NBAA Convention News

ADS shows O2 applications

 - October 13, 2010, 7:04 AM

Oxygen bottle levels are an important preflight item, but even with a full bottle, pilots still need to do some calculating to determine if there is enough oxygen for a planned flight and in case of a diversion. Aeronautical Data Systems (ADS), exhibiting at the Pacific Precision Products booth (No. 2341), has a simple way of evaluating oxygen needs–a program called E-Ops (electronic oxygen planning service) that is available on the company’s Web site.

ADS is demonstrating the program and a new iPhone app called O-2 GO-2 here, but the app won’t be available on the Apple iTunes store until a few weeks after the show, according to v-p Jim Stabile.

We tried the Web version of E-Ops using Google’s Chrome browser, and it worked fine. E-Ops is running as a beta test program for now using a Dassault Falcon 900EX for the calculations. ADS can add other aircraft types to the system if you want to see how it works on your company’s aircraft.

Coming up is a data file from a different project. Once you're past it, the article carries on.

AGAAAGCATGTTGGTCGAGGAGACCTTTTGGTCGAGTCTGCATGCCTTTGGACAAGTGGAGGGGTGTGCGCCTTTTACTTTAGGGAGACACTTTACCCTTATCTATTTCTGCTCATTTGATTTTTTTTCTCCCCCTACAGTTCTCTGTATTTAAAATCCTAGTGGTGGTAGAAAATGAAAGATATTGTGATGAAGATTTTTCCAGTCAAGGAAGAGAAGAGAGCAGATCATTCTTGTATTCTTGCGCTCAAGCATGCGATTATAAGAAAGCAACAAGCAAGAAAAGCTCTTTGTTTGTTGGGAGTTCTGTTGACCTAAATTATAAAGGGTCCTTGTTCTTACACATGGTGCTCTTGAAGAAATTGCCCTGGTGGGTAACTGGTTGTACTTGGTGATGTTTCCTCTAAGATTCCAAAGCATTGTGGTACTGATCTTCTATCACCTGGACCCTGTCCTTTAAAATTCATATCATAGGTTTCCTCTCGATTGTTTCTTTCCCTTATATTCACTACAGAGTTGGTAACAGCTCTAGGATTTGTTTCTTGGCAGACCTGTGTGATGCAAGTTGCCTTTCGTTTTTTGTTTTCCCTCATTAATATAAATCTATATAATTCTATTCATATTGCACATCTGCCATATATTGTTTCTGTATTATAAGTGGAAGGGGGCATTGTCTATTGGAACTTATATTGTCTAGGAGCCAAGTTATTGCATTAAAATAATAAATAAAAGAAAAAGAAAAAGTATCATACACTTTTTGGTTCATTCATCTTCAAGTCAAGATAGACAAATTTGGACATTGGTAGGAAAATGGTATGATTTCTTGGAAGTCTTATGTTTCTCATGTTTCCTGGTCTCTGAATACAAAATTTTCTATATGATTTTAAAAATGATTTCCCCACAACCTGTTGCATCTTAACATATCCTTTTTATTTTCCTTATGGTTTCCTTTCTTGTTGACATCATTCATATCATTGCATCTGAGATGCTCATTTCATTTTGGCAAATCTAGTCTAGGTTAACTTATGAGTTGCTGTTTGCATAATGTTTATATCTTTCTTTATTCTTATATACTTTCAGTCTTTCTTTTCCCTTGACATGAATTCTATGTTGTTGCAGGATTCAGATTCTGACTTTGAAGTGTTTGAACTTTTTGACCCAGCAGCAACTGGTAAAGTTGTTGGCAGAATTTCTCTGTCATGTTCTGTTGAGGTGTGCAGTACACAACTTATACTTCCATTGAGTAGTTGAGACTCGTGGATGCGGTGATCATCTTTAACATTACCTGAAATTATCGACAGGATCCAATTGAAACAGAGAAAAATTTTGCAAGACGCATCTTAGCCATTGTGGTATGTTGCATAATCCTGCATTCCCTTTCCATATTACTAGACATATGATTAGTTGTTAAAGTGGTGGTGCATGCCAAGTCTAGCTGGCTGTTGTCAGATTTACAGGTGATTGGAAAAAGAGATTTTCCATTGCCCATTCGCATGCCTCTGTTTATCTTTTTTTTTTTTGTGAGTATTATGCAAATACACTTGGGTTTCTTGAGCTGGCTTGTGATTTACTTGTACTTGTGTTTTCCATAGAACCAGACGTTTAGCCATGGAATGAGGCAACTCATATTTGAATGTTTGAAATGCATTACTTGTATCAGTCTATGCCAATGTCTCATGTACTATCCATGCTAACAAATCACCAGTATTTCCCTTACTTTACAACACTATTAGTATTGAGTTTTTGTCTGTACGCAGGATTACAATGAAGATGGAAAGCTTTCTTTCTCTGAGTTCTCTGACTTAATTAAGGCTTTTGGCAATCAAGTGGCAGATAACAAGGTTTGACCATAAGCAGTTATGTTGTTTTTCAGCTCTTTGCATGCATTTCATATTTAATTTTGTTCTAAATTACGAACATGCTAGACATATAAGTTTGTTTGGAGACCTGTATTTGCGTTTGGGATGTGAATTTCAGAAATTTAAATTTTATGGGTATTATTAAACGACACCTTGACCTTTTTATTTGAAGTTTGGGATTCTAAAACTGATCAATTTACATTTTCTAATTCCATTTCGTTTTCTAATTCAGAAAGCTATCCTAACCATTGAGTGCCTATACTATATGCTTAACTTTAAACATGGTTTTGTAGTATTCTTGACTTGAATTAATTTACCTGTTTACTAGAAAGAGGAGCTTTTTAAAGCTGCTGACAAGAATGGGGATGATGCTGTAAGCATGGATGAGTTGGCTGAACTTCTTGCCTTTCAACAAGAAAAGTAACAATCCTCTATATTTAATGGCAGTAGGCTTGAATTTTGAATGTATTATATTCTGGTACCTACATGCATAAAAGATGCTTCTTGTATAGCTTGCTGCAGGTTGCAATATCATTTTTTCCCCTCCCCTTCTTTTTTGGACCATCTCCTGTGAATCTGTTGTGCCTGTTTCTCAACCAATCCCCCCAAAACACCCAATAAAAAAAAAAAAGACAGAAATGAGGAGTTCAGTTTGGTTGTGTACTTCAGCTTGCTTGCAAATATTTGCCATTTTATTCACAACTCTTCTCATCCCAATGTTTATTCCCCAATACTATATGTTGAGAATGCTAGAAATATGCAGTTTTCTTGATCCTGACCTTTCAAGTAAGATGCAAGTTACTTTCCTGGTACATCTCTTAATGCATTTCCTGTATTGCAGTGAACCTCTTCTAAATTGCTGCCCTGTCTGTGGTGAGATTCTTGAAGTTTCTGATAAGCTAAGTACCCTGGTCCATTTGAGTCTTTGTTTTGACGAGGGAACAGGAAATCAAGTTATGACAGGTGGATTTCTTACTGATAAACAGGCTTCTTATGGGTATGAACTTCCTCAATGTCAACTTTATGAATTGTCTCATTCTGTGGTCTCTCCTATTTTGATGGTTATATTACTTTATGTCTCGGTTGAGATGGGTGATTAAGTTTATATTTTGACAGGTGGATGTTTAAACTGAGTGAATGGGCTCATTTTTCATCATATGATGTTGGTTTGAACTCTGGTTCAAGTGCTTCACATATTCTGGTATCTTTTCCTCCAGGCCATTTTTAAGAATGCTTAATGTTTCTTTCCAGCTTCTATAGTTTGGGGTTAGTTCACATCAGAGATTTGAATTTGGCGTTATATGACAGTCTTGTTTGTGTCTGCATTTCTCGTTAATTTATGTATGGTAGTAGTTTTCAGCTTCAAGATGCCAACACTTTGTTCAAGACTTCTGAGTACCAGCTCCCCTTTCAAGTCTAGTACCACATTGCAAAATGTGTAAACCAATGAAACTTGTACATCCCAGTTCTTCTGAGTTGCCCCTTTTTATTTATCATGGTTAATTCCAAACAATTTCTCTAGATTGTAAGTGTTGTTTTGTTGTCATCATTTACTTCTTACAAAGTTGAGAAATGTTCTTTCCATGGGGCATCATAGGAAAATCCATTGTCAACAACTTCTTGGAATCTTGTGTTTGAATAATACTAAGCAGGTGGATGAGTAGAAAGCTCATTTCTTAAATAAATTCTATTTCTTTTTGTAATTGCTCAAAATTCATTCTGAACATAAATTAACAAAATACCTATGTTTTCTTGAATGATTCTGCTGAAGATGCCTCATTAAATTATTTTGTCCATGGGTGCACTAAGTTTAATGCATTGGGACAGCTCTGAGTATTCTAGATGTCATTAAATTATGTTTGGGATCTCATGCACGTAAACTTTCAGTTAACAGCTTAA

We logged onto the ADS Web site, clicked on the E-Ops button, and a small window popped up with three data fields: user ID, password and N-number.

A larger window then appeared with fields for:
• aircraft type and tail number
• flight altitude
• number of crew
• number of passengers
• equal time point (ETP, to suitable alternate)
• number of oxygen bottles and size
• crew mask type
• passenger regulator and
• passenger mask PSU.

After filling out these fields, we clicked on the submit button, which revealed the minimum required oxygen cylinder pressure needed for dispatch. At 25,000 feet with two crew and no passengers and a 3:15 ETP, the minimum was 1,108 psi. Adding six passengers under the same conditions we got this message: “WARNING: oxygen deficit 1834 liters.” With two crew and two passengers, the minimum cylinder pressure was 1,701 psi. Pricing is not yet available.

June 2017
Concierge-level flight monitoring helps flight departments provide solutions before their passengers are even aware of a problem.